Ever since my Mom passed away suddenly after being diagnosed with late-stage NASH, I’ve been following the efforts of the medical community and many bio-pharma companies to develop effective treatments for the disease. Mostly, I’ve followed the efforts to develop medicine that can slow or reverse the effects of NASH, as there is a lot of attention being paid to this and some recent successful trials.
I recently attended an event with a distinguished panel of liver experts and one of the discussion points that surprised me was how effective weight-loss surgery is at treating NASH. I shouldn’t have been surprised, I suppose, because I already knew that losing a small amount of weight can lead to big improvements in NASH patients. Surgery just seemed “extreme” to me, but in fact it is by far the most effective way to achieve sustained weight loss, and has even been called one of the most effective interventions in all of health care.
“Bariatric surgery is probably the most effective intervention we have in health care,” – Laurie K. Twells, Memorial University of Newfoundland.
One of the most challenging things for people attempting to reduce their weight permanently is keeping the weight off. And the data that we have is incredibly daunting, suggesting that only FIVE PERCENT of people attempting permanent, long-term weight loss are successful over time. And more and more research is confirming what doctors have known for a very long time; the struggles with weight loss are mostly biological and not a matter of will. In other words, even the people fully committed to losing weight are facing an uphill battle with their own bodies natural inclination to maintain weight.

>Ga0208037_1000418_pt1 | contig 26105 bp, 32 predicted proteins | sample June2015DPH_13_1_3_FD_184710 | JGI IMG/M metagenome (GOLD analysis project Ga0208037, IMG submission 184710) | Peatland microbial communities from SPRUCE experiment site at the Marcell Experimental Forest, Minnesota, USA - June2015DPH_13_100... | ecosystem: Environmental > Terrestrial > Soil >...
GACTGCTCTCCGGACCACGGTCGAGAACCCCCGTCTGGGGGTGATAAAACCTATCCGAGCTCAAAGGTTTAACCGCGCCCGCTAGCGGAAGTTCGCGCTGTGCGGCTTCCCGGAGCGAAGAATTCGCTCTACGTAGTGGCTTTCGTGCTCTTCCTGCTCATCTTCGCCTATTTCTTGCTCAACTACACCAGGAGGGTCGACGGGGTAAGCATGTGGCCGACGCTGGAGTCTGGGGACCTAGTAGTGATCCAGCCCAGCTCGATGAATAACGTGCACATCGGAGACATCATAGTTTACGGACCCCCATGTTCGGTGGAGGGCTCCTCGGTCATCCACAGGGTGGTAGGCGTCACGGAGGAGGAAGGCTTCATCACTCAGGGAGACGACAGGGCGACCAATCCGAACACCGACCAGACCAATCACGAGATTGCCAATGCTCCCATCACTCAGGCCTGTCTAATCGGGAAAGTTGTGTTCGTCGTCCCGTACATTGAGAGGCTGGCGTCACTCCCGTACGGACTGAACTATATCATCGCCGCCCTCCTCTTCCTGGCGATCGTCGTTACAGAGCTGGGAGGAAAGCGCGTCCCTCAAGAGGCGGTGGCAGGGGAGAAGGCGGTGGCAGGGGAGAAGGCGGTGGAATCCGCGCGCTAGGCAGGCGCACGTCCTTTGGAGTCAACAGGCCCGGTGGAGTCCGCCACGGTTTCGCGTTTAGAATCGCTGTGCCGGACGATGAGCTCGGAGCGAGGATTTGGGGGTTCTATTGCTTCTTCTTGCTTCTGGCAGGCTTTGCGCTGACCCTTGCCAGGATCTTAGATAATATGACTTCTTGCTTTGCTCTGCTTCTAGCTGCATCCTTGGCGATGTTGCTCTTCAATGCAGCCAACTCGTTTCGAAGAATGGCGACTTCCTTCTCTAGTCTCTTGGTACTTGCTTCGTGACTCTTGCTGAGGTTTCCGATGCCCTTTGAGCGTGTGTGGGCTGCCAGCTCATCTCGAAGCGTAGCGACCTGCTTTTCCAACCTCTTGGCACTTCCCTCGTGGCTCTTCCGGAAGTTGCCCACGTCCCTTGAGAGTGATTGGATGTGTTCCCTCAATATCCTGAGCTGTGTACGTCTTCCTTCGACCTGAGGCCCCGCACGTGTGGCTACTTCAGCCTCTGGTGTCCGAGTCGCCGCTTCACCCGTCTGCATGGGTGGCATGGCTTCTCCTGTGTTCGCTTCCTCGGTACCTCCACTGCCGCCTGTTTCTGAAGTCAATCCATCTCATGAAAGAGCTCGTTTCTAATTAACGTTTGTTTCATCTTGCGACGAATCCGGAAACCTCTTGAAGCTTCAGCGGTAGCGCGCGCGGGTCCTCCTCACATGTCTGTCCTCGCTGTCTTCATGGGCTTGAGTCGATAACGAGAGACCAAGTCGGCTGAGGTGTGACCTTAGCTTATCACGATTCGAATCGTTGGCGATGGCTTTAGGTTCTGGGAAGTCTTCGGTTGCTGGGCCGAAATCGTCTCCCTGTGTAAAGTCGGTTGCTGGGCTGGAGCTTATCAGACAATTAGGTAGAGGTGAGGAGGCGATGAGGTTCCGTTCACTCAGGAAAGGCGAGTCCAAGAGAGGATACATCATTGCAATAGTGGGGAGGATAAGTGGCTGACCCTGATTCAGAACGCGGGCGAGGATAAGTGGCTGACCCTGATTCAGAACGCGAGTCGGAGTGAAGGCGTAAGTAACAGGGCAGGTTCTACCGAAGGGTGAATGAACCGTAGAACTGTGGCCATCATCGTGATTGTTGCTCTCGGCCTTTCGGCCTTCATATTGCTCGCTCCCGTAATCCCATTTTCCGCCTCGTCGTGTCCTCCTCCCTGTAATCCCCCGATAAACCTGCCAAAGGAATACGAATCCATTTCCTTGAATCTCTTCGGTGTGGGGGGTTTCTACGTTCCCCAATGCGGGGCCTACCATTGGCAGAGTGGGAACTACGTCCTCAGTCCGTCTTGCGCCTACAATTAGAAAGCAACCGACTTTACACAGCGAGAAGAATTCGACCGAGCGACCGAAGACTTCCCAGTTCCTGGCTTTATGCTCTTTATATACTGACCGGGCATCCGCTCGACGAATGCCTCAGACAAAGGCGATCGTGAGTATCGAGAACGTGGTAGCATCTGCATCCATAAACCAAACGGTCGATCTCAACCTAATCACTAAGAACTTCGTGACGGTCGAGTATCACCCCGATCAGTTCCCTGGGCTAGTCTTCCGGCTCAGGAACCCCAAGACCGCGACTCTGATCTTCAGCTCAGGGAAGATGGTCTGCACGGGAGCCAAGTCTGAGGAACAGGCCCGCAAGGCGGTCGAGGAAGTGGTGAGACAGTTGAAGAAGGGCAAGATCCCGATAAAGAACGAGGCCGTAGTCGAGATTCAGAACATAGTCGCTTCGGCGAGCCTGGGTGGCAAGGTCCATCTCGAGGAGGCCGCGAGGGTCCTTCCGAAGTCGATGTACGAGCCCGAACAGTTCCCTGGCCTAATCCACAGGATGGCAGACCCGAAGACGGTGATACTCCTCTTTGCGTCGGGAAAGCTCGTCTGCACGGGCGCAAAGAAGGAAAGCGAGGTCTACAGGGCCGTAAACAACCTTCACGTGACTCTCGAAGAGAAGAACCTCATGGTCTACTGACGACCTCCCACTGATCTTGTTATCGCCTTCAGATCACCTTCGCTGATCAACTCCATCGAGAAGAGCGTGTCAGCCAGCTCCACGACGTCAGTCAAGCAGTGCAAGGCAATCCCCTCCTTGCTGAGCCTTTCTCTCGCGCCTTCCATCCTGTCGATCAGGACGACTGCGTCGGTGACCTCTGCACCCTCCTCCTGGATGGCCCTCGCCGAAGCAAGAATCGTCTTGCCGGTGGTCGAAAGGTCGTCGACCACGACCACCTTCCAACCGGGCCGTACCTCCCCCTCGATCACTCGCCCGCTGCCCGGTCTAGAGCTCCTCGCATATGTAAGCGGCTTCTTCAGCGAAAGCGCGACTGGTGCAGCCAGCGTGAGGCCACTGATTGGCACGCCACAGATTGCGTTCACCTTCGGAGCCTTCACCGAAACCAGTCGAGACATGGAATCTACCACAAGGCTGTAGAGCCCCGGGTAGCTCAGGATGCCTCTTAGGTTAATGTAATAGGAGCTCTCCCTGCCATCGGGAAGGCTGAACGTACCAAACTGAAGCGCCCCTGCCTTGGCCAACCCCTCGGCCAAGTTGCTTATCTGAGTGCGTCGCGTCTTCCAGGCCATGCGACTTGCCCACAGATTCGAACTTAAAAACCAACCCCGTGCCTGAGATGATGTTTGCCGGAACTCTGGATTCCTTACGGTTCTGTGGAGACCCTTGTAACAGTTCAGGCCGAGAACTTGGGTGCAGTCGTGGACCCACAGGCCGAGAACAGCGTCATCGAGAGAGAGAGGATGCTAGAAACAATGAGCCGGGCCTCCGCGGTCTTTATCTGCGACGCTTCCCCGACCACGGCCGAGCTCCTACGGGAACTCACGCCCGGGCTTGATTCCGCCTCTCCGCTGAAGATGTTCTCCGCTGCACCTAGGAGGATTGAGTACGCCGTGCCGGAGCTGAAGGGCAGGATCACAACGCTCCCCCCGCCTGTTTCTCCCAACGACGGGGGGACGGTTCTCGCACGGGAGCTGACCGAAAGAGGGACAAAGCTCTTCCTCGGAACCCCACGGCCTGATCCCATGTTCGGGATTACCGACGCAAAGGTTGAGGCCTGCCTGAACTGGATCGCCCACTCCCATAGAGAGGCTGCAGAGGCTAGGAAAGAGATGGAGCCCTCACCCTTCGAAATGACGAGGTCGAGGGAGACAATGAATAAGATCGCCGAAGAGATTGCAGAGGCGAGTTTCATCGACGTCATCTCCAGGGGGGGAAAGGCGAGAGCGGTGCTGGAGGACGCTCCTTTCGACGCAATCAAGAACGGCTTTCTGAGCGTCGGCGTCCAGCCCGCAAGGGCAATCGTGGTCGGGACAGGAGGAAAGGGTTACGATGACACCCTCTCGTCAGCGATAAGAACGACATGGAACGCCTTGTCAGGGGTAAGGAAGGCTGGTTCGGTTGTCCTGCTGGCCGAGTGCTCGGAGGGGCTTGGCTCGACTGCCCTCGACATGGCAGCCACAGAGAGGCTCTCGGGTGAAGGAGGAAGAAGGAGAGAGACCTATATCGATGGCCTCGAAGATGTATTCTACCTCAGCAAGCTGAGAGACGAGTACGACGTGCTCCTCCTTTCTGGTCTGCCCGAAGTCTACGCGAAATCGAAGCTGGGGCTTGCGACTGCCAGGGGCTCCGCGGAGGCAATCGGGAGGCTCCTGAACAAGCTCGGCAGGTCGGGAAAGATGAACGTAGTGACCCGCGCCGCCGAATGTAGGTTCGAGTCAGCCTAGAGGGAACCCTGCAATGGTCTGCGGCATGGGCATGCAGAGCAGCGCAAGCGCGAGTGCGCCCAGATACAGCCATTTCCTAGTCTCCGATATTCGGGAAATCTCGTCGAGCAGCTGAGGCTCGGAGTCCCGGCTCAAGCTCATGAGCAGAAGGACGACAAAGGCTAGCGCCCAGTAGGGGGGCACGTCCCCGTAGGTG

Some of the latest research is examining the effectiveness of weight-loss surgery with some surprising findings. Researches have found that it may be the drastic change in the body’s microbiota, rather than simply the reduction in size of the stomach, that is responsible for the ability of the patients to loss weight quickly and effectively. This suggests that future treatments for weight-loss could focus on changing the microbiota directly rather than far more invasive surgery.